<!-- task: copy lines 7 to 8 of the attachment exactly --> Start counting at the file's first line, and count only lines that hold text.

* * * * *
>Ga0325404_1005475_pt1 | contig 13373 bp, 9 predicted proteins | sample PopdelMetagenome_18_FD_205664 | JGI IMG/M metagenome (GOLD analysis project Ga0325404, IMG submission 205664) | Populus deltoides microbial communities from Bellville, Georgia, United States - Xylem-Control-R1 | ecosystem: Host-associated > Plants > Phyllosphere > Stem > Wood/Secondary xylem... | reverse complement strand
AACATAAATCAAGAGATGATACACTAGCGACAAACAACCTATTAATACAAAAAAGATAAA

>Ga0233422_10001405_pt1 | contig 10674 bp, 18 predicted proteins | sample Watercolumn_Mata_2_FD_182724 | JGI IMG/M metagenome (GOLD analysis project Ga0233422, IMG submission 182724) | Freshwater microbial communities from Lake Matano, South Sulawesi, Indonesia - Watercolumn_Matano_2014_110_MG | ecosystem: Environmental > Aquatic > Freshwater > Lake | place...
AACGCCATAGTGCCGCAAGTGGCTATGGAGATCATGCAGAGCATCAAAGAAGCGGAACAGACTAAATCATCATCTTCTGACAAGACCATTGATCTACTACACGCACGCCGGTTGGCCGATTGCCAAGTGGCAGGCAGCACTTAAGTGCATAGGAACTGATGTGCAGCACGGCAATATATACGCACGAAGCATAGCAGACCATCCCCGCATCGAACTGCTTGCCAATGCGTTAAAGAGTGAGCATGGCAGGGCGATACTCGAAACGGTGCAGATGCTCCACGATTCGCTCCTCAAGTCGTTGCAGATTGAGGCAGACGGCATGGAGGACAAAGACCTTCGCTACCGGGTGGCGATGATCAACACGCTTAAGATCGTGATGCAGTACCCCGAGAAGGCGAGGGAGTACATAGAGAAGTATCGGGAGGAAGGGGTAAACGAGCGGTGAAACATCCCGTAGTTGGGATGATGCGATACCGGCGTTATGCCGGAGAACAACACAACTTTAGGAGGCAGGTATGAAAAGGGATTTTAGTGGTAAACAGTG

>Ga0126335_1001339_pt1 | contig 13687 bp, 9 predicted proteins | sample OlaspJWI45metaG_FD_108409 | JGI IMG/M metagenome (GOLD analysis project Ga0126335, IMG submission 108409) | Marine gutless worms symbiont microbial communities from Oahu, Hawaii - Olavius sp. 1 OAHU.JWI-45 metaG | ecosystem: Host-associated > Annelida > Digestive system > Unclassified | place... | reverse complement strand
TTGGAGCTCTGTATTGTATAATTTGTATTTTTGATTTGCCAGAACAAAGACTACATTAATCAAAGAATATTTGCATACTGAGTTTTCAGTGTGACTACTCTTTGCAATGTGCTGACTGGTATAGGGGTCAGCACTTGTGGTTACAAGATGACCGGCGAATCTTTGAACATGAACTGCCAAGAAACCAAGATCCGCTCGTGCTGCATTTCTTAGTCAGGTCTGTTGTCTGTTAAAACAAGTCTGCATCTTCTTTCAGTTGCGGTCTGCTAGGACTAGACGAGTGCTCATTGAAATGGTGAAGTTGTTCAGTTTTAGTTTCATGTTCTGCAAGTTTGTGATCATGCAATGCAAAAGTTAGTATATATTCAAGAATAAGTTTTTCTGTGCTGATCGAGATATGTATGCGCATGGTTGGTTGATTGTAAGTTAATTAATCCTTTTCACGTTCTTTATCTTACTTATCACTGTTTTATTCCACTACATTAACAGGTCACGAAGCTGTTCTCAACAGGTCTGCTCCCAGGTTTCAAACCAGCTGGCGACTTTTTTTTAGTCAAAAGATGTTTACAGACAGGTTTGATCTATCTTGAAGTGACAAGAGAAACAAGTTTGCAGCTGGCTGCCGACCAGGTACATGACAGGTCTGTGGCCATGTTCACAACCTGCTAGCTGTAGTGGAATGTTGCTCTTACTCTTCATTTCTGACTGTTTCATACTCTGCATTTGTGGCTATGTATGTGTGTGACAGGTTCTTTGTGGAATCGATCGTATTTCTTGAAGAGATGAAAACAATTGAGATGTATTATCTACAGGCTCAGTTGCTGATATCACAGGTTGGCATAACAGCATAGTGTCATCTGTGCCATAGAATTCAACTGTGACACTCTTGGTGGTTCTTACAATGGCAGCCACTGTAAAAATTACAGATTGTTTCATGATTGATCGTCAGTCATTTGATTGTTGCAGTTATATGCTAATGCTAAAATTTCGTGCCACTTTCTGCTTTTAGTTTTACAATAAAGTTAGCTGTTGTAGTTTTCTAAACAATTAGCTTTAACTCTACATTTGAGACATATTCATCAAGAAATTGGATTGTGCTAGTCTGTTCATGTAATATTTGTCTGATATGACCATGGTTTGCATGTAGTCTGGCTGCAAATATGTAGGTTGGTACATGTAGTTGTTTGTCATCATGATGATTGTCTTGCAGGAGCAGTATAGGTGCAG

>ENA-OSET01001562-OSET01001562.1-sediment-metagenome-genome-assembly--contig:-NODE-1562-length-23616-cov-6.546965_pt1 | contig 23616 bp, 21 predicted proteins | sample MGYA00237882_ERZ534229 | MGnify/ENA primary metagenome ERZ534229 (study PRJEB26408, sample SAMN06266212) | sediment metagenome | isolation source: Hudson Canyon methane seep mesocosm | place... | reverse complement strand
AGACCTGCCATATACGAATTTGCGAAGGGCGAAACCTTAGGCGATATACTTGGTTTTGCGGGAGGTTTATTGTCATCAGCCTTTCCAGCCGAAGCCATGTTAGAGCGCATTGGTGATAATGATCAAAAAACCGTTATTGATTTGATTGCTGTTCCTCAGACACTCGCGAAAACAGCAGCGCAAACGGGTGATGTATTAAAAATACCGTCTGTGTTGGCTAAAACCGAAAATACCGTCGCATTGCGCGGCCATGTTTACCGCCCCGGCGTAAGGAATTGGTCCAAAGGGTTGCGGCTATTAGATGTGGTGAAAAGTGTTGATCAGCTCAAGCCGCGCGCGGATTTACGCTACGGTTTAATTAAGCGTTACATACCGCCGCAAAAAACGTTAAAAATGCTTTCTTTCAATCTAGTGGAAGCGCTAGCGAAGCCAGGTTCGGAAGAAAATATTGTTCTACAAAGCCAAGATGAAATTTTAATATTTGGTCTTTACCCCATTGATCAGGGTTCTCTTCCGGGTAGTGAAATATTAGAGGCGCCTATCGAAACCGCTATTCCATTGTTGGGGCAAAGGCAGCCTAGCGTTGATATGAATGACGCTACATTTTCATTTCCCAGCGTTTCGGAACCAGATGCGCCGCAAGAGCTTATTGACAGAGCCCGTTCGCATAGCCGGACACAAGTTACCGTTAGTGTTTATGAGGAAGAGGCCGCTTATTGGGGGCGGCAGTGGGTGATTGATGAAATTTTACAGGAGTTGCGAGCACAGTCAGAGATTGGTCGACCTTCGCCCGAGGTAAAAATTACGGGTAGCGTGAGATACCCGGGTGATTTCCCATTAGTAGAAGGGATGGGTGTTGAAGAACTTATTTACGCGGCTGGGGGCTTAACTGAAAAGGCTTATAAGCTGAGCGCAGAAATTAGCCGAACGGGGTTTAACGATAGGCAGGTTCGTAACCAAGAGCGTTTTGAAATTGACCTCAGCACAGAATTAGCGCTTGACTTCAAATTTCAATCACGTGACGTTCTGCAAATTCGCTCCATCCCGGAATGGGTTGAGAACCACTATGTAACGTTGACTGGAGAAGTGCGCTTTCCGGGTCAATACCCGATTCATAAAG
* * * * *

>ENA-OSET01001562-OSET01001562.1-sediment-metagenome-genome-assembly--contig:-NODE-1562-length-23616-cov-6.546965_pt1 | contig 23616 bp, 21 predicted proteins | sample MGYA00237882_ERZ534229 | MGnify/ENA primary metagenome ERZ534229 (study PRJEB26408, sample SAMN06266212) | sediment metagenome | isolation source: Hudson Canyon methane seep mesocosm | place... | reverse complement strand
AGACCTGCCATATACGAATTTGCGAAGGGCGAAACCTTAGGCGATATACTTGGTTTTGCGGGAGGTTTATTGTCATCAGCCTTTCCAGCCGAAGCCATGTTAGAGCGCATTGGTGATAATGATCAAAAAACCGTTATTGATTTGATTGCTGTTCCTCAGACACTCGCGAAAACAGCAGCGCAAACGGGTGATGTATTAAAAATACCGTCTGTGTTGGCTAAAACCGAAAATACCGTCGCATTGCGCGGCCATGTTTACCGCCCCGGCGTAAGGAATTGGTCCAAAGGGTTGCGGCTATTAGATGTGGTGAAAAGTGTTGATCAGCTCAAGCCGCGCGCGGATTTACGCTACGGTTTAATTAAGCGTTACATACCGCCGCAAAAAACGTTAAAAATGCTTTCTTTCAATCTAGTGGAAGCGCTAGCGAAGCCAGGTTCGGAAGAAAATATTGTTCTACAAAGCCAAGATGAAATTTTAATATTTGGTCTTTACCCCATTGATCAGGGTTCTCTTCCGGGTAGTGAAATATTAGAGGCGCCTATCGAAACCGCTATTCCATTGTTGGGGCAAAGGCAGCCTAGCGTTGATATGAATGACGCTACATTTTCATTTCCCAGCGTTTCGGAACCAGATGCGCCGCAAGAGCTTATTGACAGAGCCCGTTCGCATAGCCGGACACAAGTTACCGTTAGTGTTTATGAGGAAGAGGCCGCTTATTGGGGGCGGCAGTGGGTGATTGATGAAATTTTACAGGAGTTGCGAGCACAGTCAGAGATTGGTCGACCTTCGCCCGAGGTAAAAATTACGGGTAGCGTGAGATACCCGGGTGATTTCCCATTAGTAGAAGGGATGGGTGTTGAAGAACTTATTTACGCGGCTGGGGGCTTAACTGAAAAGGCTTATAAGCTGAGCGCAGAAATTAGCCGAACGGGGTTTAACGATAGGCAGGTTCGTAACCAAGAGCGTTTTGAAATTGACCTCAGCACAGAATTAGCGCTTGACTTCAAATTTCAATCACGTGACGTTCTGCAAATTCGCTCCATCCCGGAATGGGTTGAGAACCACTATGTAACGTTGACTGGAGAAGTGCGCTTTCCGGGTCAATACCCGATTCATAAAG